USA Today: article on Rolling Stone rock immortals


Posted 3/24/2004 10:08 PM Updated 3/25/2004 1:36 AM

Rock ‘n’ roll Immortals, beloved
By Edna Gundersen, USA TODAY

Buddy Holly, Otis Redding, Janis Joplin and Kurt Cobain all died in their 20s, but they will live forever in the hearts and stereos of rock fans, according to Rolling Stone. (Related gallery: See the complete list of 50 Immortals from Rolling Stone magazine)

Check out our photo gallery to see where Nirvana’s Kurt Cobain ended up in Rolling Stone’s “Immortals” list.

They’re enshrined in “The Immortals,” the first of three special issues this year to commemorate the 50th anniversary of rock ‘n’ roll. The magazine, which arrives on newsstands Friday, toasts the genre’s 50 greatest artists of all time in testimonials by such admirers as Lou Reed, Eddie Vedder, Tom Petty, Paul Simon and Marilyn Manson.

Votes were cast by industry honchos (BMG’s Clive Davis), movie figures (Quentin Tarantino), critics (MTV’s Kurt Loder) and a variety of colleagues, including Pete Townshend, Chuck D, Smokey Robinson, Dr. John, Bruce Springsteen, Jackson Browne, Carlos Santana, Bo Diddley, Neil Diamond and members of the Beastie Boys, Linkin Park and The Strokes.

A preview of the top 10 with excerpts from accompanying essays:

1. The Beatles. “Michael Jackson can sell records until the end of time, but he’ll never matter to people as much as The Beatles did.” (Elvis Costello)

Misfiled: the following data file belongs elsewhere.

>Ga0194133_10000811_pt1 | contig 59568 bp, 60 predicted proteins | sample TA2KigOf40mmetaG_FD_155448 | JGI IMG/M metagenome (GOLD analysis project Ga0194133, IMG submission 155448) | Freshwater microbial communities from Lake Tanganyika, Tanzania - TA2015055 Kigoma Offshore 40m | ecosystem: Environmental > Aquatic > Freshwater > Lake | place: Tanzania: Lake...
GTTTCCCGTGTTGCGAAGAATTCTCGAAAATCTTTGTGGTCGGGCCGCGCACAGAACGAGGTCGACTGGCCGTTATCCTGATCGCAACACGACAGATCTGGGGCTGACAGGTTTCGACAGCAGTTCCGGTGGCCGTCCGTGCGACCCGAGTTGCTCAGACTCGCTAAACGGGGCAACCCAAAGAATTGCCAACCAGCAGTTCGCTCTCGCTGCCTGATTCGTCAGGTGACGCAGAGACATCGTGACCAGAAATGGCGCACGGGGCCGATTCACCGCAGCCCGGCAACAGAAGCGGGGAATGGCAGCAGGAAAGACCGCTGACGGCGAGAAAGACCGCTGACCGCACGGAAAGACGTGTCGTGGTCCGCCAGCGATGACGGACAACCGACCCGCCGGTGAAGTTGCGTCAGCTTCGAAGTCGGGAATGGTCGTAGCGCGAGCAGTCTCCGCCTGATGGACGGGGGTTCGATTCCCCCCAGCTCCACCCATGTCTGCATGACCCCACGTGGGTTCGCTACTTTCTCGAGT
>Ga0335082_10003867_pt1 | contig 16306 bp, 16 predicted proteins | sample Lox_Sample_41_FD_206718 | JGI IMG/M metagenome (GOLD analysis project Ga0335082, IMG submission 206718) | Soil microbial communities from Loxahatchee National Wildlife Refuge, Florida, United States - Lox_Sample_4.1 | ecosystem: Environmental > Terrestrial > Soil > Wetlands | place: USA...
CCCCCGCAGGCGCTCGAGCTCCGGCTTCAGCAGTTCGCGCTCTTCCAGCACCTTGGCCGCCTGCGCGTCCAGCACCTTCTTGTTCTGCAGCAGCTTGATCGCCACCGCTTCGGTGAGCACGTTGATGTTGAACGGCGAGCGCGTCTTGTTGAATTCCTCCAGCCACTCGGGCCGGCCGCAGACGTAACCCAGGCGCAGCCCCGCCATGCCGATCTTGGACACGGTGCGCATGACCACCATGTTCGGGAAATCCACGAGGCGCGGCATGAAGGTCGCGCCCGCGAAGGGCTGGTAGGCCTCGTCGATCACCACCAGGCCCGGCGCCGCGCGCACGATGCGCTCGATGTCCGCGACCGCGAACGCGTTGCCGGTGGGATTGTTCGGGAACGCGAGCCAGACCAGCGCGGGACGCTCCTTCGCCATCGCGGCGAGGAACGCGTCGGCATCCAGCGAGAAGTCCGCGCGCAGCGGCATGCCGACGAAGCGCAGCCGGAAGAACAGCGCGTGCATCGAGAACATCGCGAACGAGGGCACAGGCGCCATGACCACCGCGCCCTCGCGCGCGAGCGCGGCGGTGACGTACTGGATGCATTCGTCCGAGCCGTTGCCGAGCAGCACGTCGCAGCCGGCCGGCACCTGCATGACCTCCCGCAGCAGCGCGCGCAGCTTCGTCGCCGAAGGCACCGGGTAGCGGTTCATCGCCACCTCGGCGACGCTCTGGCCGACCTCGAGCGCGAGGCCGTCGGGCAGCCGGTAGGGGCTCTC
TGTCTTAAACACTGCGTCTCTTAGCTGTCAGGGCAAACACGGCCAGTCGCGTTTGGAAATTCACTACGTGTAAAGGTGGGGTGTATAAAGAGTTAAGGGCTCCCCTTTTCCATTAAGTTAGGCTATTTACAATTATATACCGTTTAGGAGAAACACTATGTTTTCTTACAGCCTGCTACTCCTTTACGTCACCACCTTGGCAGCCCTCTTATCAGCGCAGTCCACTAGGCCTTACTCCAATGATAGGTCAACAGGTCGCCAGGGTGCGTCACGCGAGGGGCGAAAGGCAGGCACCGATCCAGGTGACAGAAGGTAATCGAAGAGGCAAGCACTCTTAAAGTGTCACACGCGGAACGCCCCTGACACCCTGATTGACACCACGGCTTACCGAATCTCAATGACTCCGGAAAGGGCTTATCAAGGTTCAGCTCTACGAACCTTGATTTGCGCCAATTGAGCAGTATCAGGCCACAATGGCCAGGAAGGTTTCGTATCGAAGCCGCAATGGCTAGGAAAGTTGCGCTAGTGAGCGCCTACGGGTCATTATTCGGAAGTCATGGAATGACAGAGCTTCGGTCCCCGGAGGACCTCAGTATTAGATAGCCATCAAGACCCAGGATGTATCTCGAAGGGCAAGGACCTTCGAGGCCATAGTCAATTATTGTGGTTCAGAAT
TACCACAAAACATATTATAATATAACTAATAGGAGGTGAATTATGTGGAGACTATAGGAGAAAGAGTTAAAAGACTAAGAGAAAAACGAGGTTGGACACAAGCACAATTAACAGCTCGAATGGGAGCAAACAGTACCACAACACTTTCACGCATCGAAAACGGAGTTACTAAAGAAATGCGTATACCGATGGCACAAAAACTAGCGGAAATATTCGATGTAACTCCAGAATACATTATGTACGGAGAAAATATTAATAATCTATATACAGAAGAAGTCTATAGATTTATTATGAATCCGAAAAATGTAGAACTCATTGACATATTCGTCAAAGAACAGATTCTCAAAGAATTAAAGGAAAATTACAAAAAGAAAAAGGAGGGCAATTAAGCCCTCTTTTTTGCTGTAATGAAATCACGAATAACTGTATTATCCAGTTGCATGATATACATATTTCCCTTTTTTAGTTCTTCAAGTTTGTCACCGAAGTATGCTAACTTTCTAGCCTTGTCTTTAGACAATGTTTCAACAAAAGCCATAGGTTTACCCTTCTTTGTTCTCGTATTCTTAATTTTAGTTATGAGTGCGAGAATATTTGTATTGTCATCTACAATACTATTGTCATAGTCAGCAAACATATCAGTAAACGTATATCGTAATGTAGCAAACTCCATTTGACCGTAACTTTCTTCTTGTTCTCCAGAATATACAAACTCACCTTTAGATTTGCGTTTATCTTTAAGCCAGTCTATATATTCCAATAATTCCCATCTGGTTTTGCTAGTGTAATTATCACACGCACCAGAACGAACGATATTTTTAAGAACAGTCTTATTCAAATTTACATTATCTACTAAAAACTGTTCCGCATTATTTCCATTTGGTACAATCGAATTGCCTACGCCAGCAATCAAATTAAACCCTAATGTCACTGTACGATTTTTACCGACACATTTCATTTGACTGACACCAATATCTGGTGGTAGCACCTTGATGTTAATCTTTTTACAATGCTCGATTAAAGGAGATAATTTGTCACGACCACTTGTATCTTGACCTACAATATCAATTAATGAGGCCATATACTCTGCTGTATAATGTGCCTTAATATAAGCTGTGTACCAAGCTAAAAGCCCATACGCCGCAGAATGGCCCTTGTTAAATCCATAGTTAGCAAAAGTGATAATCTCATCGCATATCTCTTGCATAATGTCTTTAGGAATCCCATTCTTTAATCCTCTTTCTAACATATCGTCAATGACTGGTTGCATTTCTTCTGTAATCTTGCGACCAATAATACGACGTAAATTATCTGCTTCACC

2. Bob Dylan. “He wasn’t pussyfooting around on Like a Rolling Stone or Ballad of a Thin Man. This was the rebel rebelling against the rebellion.” (Robbie Robertson, Dylan’s former guitarist)

3. Elvis Presley. Out of Tupelo, Miss., and Memphis “came this green, sharkskin-suited girl chaser, wearing eye shadow — a trucker-dandy white boy who must have risked his hide to act so black and dress so gay.” (U2’s Bono)

4. The Rolling Stones. “If it wasn’t for them, I would have been a Soprano for real.” (Guitarist and Sopranos star Steven Van Zandt)

5. Chuck Berry. “That feeling of excitement in the pit of my stomach, in the hair on the back of my head: I got more of it from Chuck Berry than from anybody else.” (Joe Perry of Aerosmith)

6. Jimi Hendrix. “I will always try to attain that kind of control. … Who I am as a guitarist is defined by my failure to become Jimi Hendrix.” (John Mayer)

7. James Brown. His slot in 1964 concert film The TAMI Show “may be the single greatest rock ‘n’ roll performance ever captured on film.” (American Records’ Rick Rubin)

8. Little Richard “They called (rock) ‘voodoo music.’ They said that it would drive the kids insane. They said that it was just a flash in the pan — the same thing that they’re saying about the hip-hop today. Only it was worse back then because … I was the first black artist whose records the white kids were starting to buy. And the parents were really bitter about me.” (Little Richard)

9. Aretha Franklin. “No one could copy her. How could they? She’s all alone in her greatness.” (Jerry Wexler)

10. Ray Charles. “I always learn something listening to him. It’s music that set a tough standard.” (Van Morrison)

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